Today the Sex Workers Alliance Ireland (SWAI) learned that the long overdue review of the sex work laws in Ireland has hit another stumbling block, as the independent reviewer heading up the report has stepped back.
Linda Kavanagh, comms manager of SWAI said “As usual, there was no contact made with SWAI and other stakeholders to let us know of yet another issue with this independent review. We are grateful to have learned this through a question asked by Catherine Connolly, who has been persistent in her enquiries as the timeframe for this report became longer and longer.”
She continued “A mandatory review of the law was built into the change in Part 4 of the Criminal Law (Sexual Offences) Act 2017 to occur 3 years after the law was passed. Despite numerous requests for information on the process, the report’s mechanisms remained opaque. We note that the abortion law review was called for later than this review (2019) and was conducted and published earlier this year. We have now been waiting 3.5 years to be heard.”
Mardi Kennedy, coordinator of SWAI said “We have been troubled by the lack of transparency about this review since it began. We worry that the time elapsed since we participated in the review means the data is out of date. We are concerned that the independent reviewer, the person who talked with sex workers directly, is now no longer involved and any person who steps into the role now will lack that meaningful engagement.”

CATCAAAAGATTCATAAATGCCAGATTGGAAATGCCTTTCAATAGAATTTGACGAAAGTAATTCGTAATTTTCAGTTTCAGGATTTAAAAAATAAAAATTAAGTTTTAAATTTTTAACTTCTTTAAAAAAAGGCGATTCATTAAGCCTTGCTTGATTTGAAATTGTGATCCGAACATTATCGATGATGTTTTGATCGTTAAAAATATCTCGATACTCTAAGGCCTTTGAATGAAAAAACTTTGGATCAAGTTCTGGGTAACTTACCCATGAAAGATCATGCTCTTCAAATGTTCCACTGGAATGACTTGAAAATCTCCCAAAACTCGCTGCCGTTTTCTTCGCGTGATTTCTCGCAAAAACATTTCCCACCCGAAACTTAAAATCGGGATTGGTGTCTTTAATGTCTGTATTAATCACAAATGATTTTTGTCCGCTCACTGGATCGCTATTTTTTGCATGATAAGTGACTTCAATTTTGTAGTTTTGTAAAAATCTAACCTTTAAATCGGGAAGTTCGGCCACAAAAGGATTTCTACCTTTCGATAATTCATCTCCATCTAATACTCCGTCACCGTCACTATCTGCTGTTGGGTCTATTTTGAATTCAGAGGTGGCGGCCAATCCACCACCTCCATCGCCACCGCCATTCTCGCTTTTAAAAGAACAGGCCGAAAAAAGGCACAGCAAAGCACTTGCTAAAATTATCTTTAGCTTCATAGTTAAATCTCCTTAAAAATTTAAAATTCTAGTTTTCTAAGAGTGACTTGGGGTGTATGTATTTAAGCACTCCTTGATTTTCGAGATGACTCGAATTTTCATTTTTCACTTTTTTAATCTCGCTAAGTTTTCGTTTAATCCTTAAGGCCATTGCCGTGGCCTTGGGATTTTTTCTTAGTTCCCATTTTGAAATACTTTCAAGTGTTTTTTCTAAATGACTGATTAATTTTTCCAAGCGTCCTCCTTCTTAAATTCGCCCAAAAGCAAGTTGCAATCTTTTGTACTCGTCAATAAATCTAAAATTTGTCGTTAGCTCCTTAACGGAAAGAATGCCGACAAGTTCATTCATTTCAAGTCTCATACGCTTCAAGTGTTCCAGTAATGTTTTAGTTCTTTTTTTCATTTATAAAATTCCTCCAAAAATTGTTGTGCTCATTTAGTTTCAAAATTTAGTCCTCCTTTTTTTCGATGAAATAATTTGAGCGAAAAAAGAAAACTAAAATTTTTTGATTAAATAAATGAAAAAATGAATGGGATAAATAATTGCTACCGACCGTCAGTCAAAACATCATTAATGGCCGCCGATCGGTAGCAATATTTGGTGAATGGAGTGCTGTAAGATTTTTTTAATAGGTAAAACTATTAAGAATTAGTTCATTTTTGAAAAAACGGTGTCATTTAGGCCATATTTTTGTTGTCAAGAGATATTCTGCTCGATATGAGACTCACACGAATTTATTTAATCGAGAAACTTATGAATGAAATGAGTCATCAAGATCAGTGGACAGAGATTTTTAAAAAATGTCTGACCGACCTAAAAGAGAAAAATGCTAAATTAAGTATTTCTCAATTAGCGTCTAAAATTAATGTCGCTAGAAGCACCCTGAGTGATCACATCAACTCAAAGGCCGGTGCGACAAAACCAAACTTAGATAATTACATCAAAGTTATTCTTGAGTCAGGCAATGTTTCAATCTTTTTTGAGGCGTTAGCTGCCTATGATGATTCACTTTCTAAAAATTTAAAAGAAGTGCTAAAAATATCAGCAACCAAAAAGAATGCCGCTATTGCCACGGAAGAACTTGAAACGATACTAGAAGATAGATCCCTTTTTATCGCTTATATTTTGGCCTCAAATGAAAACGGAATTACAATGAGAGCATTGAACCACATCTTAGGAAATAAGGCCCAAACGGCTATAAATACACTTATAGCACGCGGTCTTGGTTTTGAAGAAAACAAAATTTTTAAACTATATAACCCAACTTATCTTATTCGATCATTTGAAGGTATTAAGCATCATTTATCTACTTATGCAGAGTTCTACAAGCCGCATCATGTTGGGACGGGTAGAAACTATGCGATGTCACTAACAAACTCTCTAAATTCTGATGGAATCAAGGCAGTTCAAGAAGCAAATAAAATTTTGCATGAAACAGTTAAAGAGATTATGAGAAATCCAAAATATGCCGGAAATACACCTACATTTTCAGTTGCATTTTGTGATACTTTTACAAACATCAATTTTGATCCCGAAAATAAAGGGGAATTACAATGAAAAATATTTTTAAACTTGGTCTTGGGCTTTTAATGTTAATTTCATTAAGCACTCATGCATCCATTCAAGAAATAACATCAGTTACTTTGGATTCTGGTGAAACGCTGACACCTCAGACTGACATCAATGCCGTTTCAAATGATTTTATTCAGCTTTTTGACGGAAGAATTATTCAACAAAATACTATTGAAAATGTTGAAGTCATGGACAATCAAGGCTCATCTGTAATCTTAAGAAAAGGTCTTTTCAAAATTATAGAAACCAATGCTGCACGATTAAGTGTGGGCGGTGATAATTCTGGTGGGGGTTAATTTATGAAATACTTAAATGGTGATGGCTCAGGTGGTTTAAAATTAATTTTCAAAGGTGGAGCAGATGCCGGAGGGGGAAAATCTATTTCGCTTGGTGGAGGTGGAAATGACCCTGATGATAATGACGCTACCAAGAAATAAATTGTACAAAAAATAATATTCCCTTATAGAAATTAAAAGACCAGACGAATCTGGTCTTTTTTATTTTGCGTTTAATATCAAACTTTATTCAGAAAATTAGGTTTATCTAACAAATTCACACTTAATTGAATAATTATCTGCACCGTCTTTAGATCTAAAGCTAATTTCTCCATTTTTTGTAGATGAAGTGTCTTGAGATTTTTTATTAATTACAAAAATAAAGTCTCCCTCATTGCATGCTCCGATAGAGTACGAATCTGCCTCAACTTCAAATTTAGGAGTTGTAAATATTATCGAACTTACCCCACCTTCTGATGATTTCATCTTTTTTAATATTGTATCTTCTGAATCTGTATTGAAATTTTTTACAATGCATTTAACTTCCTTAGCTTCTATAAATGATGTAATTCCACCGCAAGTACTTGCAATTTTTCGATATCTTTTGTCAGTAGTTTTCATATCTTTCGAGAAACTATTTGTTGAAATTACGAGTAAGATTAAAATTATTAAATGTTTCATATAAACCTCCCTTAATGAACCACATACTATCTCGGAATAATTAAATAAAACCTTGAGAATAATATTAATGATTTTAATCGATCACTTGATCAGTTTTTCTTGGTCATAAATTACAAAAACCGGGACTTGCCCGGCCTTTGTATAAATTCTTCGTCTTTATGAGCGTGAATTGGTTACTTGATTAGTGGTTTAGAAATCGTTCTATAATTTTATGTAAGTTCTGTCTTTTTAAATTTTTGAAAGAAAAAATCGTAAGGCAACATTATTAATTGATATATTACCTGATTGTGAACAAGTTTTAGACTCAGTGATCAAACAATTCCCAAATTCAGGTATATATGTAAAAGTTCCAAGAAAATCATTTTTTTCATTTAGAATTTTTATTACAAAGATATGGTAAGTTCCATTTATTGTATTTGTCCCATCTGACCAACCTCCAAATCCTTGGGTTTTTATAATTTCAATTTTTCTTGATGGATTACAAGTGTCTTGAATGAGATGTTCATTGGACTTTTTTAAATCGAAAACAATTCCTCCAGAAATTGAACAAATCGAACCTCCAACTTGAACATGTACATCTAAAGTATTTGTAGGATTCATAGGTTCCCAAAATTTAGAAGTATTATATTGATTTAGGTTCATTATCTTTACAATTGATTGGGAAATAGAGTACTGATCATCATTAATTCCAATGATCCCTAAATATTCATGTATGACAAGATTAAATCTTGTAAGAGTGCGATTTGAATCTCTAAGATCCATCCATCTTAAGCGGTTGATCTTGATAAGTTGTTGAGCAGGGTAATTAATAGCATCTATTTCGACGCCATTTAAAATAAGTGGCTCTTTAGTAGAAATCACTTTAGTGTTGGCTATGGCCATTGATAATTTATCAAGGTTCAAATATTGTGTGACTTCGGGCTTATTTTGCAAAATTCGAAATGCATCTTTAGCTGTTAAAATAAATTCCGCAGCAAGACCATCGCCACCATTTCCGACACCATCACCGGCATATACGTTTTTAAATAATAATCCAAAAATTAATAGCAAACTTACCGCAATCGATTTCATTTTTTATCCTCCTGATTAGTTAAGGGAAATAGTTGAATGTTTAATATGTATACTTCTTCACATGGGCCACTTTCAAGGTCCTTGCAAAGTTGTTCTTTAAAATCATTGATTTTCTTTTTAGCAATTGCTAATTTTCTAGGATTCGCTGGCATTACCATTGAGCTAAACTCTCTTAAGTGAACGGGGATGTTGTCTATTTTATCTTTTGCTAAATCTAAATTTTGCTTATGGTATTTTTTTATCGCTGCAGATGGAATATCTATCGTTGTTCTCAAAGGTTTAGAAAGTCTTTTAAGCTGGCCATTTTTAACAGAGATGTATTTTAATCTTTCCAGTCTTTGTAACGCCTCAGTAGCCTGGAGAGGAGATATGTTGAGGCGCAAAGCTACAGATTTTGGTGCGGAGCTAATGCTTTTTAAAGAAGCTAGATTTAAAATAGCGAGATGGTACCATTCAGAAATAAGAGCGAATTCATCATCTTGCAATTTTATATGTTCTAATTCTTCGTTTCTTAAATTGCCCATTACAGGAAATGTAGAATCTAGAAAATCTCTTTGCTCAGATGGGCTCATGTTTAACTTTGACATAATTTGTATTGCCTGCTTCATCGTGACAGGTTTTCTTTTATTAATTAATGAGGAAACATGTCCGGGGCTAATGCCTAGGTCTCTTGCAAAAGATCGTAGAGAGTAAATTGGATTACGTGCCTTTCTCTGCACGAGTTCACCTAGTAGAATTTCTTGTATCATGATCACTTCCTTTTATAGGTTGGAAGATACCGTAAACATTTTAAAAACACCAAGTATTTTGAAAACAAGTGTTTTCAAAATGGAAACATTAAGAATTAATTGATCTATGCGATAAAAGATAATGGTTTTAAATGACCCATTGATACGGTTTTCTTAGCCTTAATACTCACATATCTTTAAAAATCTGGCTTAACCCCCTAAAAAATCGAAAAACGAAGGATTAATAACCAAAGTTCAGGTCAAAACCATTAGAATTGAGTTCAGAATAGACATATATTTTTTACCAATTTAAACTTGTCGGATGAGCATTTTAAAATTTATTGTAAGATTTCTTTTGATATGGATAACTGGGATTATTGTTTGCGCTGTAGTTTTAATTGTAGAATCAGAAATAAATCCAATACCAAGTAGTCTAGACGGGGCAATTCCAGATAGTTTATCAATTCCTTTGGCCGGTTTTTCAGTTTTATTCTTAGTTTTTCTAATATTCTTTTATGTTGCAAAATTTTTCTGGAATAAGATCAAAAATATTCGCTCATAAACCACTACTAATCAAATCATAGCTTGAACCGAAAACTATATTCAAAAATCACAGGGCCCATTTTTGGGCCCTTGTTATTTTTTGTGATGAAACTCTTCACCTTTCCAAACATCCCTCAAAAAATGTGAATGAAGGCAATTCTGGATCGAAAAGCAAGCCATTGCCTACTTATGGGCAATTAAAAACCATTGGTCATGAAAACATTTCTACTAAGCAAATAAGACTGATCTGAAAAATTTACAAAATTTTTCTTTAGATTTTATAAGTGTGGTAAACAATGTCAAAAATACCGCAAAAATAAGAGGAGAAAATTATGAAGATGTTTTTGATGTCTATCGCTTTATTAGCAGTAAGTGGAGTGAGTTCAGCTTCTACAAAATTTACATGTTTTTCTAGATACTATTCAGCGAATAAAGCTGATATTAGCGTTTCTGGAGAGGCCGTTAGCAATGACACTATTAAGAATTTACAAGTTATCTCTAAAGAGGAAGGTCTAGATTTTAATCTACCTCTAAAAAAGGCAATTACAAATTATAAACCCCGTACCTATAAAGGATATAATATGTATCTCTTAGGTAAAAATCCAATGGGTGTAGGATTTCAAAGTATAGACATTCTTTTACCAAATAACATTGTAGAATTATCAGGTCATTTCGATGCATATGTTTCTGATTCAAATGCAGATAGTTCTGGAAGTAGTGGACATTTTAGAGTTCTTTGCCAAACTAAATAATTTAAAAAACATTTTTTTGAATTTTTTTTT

Linda said of the review “We have become increasingly frustrated with the statements made by the various Ministers for Justice during this time. If there was an issue with the time taken for the femicide report, as described in 2020, why has that issue persisted into mid-2023? We have reached out to the Minister for Justice to request a meeting.
While the review has taken up considerable time and resources for our organisation, and the mental capacity of the sex workers who engaged in the process, we would rather see this process started again and done properly. This review is vitally important, lives are at stake. We have already seen a young woman, Geila Ibram murdered under these laws, sex workers jailed for so-called brothel keeping, and increased and violent attacks. How can sex workers have faith in this process with so many delays and changes?”
Amber*, a sex worker based in Ireland said “The Government failed us when the laws were introduced. They are again failing us by denying us an opportunity to inform them on how these laws are impacting our lives!”.
Leea Berry, Chair of SWAI and current sex worker, stated “The lack of importance shown toward the review of this law is concerning. The current law has already murdered one sex worker and continues to harm us. How many more must suffer or die before we can have the review we were promised?”
* Name changed to protect anonymity